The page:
The first Mohawk ironworkers learned to balance on steel beams high above the St. Lawrence River in the late 1880s, when men from the Kahnawake reserve near Montreal were contracted to build a Canadian Pacific Railway bridge over the Lachine Rapids. Generations of “sky walkers” from Kahnawake and Akwesasne (a reserve that straddles Quebec, Ontario, and New York State) have since travelled to New York City to raise iconic structures such as the Empire State Building and Rockefeller Center. (Native people can cross the US–Canadian border without visas or even passports and work on either side.) In the 1940s, the North Gowanus neighbourhood of Brooklyn was nicknamed “Little Caughnawaga,” and its Presbyterian church conducted services in Mohawk. Today, commuting makes for a split existence as ironworkers shuttle between the city and the reservation: weeks of cramped apartments, physical labour, fast food, and roommates, alternating with weekends of spacious homes, child rearing, home cooking, and marriage. This oral history was constructed from weeknight conversations at two Irish bars, Kelly’s and Killarney’s, unofficial clubhouses for the Mohawk ironworkers who share apartments with their brothers, uncles, and cousins in Brooklyn’s Bay Ridge area.
“Slim” Marquis: We all get nicknames. When I talk to him on the job, I call him Lapin.
Cory “Lapin” Marquis: Only the older guys, like my brother Pete’s age, call me that. Until some of the guys I work with, they hear it and they start calling me that.
Adenharis’hon “Old Man” Jacobs-Lahache: When I was one or two years old, I was at my great-grandmother’s funeral, and the elders said, “Hey, look at that little old man over there.” And it stuck.
A surprising benefit of Quebec’s language bill
By the 1970s, the number of Mohawk speakers in Canada had been declining for decades. When René Lévesque and the Parti Québécois government passed Bill 101 in 1977 and famously proclaimed French as Quebec’s official language, the reaction in Kahnawake, on Montreal’s South Shore, was as creative as it was indignant. To bolster existing efforts and to fight the threat posed by the new law, they did as the anglophones did: they developed a Mohawk immersion program for young children, similar to the French ones elsewhere in the province. By 1990, Kahnawake had reversed the trend; most children and teenagers could now speak Mohawk, while their parents, members of the lost generation created by the residential school system, could not. “It is not uncommon in Kahnawake,” writes one scholar, “to hear people conversing with their grandchildren in Mohawk, then switching to English to speak to their own children.”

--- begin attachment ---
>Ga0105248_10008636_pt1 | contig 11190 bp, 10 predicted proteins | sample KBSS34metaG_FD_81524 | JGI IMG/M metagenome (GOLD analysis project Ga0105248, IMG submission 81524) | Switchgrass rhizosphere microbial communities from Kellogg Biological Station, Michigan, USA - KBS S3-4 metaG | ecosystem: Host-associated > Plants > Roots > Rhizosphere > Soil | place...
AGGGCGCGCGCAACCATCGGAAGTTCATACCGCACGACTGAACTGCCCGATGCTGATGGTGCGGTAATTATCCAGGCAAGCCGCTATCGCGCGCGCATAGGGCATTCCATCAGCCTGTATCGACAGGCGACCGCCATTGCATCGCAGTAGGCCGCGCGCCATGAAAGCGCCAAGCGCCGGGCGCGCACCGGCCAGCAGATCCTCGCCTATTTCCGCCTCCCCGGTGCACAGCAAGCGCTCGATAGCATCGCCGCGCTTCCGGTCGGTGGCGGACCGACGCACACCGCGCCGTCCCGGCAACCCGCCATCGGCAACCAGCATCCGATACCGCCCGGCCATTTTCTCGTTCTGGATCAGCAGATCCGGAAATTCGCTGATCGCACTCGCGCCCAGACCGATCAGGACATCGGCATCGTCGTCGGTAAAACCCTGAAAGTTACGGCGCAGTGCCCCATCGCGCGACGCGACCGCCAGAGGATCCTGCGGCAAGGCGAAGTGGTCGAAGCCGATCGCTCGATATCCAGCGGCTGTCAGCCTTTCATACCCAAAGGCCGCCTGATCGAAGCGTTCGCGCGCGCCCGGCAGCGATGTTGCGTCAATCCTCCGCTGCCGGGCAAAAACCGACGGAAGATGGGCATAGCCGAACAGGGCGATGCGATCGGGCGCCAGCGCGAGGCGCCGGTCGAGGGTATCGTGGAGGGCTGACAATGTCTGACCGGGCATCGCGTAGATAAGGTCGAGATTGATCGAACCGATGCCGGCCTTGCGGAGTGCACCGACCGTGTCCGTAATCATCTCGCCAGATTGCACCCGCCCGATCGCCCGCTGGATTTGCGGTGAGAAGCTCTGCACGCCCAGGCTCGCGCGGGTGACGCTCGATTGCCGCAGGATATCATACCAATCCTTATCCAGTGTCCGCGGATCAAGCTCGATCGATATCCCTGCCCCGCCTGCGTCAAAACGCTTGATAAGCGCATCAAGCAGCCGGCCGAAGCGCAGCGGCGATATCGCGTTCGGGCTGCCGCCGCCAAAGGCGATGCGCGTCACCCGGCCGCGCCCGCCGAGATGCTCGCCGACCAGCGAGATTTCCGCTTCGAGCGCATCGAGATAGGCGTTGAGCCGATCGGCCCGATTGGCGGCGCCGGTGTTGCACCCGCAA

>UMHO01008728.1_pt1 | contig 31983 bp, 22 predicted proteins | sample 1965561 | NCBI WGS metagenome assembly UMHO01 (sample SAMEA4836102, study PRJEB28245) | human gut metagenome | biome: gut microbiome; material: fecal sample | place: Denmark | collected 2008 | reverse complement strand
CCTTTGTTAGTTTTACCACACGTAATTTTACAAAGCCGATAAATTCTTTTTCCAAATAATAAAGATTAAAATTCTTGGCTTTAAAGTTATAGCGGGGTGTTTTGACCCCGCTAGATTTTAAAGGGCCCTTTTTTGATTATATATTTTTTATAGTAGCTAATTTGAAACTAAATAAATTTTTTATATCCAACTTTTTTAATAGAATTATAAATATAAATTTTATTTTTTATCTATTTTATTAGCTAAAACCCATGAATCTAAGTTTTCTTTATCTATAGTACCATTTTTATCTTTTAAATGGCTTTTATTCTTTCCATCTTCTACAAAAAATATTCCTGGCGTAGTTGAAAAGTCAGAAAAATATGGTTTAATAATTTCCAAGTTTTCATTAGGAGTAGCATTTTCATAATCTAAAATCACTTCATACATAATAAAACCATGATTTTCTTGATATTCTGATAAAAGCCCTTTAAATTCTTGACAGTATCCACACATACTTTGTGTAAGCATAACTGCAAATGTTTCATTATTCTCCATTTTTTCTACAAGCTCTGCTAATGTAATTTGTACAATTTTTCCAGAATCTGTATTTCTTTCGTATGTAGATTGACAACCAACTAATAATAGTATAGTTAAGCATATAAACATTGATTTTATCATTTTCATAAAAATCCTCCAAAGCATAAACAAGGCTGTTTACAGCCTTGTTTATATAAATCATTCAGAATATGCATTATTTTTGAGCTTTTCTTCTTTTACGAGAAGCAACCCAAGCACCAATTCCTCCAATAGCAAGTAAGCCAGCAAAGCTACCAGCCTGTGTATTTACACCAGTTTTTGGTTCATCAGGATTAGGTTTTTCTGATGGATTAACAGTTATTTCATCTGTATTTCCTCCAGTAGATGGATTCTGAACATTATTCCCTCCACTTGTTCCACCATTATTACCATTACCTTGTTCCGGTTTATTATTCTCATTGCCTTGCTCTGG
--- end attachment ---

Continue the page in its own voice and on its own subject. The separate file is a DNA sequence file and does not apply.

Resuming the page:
—Julien Russell Brunet
Peter Marquis: Do I like it here? In a way. It’s not like being home, you know. We go home every weekend, after Friday night work. It’s a long drive, but you get used to it. Look at the geese, they travel north and south to their destination every year, but we do that every week. When you see bees going to get nectar, how far they have to travel. Even the salmon do what they have to do. It’s the same way of life we follow.
Kaniehtakeron “Geggs” Martin: I first came down here fifteen years ago. I was twenty.
Adam Cross: Six years. Newbie still.
Peter: My father did this, my grandfather. I been doing this adventure for thirty years plus.
Adam: Four generations on both sides of my family.
Geggs: Over the past hundred years, all the men from Kahnawake at some time or another have ironworked in New York. I’d say at any given time there’s close to a hundred guys here.
Lapin: I don’t mean to be, whatever, but… it ain’t a place for a woman to work. It’s traditionally a man’s job.
Erin Herne: My mother doesn’t want me to do it. I think she’s afraid. She’s like, “Oh, you’re a girl!” and I’m like, “Don’t ever say that to me again” [laughs].